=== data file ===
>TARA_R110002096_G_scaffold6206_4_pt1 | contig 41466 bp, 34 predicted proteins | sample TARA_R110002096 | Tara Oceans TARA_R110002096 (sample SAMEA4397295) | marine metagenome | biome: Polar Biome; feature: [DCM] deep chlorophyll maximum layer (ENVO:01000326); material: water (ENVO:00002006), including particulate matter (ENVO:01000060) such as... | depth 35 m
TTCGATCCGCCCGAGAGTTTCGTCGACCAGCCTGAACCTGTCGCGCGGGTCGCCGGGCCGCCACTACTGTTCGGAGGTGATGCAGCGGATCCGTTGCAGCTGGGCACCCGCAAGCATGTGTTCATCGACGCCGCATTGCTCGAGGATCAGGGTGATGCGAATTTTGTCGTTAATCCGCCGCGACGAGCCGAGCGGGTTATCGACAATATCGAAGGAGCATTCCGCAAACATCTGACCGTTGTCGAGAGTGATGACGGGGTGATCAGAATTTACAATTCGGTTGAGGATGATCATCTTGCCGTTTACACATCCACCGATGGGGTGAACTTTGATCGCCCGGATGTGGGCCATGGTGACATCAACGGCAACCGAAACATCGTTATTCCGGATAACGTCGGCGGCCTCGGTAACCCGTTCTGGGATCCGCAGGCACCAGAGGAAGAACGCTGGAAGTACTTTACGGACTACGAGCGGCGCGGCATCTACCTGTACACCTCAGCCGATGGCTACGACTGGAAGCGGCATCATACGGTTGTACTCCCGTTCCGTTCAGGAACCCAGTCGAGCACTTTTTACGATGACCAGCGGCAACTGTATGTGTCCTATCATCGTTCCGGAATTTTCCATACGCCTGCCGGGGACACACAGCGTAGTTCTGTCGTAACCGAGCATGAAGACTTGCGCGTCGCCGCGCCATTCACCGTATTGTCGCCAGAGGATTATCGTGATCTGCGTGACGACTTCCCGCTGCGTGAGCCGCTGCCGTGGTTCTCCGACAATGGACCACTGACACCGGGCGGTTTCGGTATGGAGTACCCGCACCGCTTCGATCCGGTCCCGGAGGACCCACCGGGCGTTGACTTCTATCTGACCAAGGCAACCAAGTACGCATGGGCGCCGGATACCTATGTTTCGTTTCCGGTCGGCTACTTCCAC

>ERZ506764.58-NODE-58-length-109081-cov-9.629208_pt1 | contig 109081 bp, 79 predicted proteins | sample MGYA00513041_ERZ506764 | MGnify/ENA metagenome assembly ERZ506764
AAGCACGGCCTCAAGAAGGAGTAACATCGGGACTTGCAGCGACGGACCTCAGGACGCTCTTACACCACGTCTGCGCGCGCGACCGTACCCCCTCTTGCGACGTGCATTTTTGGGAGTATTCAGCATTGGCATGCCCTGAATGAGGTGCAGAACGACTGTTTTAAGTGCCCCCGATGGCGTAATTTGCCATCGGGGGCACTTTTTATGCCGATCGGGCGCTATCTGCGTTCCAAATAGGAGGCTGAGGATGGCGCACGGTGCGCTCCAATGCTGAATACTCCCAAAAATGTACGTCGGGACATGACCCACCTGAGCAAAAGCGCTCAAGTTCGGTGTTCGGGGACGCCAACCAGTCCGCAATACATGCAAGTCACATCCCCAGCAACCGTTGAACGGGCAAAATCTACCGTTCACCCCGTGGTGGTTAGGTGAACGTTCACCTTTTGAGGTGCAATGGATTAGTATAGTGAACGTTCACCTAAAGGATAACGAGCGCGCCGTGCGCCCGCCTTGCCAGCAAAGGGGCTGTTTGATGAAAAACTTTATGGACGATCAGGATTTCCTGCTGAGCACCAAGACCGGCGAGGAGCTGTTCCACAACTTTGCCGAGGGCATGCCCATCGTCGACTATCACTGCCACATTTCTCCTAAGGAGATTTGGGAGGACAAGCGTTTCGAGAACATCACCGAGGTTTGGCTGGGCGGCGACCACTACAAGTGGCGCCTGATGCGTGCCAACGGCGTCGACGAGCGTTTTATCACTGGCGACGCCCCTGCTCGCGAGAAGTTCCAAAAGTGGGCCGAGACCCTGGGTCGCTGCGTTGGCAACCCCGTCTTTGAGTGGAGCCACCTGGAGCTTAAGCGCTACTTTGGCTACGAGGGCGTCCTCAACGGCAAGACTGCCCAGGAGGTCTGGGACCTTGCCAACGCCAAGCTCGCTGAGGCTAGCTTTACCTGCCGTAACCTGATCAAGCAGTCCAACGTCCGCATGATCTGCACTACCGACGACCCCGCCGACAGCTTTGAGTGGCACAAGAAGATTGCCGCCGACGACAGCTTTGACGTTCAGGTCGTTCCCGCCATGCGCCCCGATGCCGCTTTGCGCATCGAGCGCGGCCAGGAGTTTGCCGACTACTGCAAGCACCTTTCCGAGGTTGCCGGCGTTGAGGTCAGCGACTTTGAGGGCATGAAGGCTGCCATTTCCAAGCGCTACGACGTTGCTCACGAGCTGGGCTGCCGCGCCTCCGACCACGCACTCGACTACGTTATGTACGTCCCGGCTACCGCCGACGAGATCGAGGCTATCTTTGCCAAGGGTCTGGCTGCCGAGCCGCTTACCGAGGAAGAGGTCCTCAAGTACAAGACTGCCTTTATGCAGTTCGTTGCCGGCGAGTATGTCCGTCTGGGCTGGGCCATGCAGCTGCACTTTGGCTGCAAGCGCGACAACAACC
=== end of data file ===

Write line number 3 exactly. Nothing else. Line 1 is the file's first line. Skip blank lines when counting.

>ERZ506764.58-NODE-58-length-109081-cov-9.629208_pt1 | contig 109081 bp, 79 predicted proteins | sample MGYA00513041_ERZ506764 | MGnify/ENA metagenome assembly ERZ506764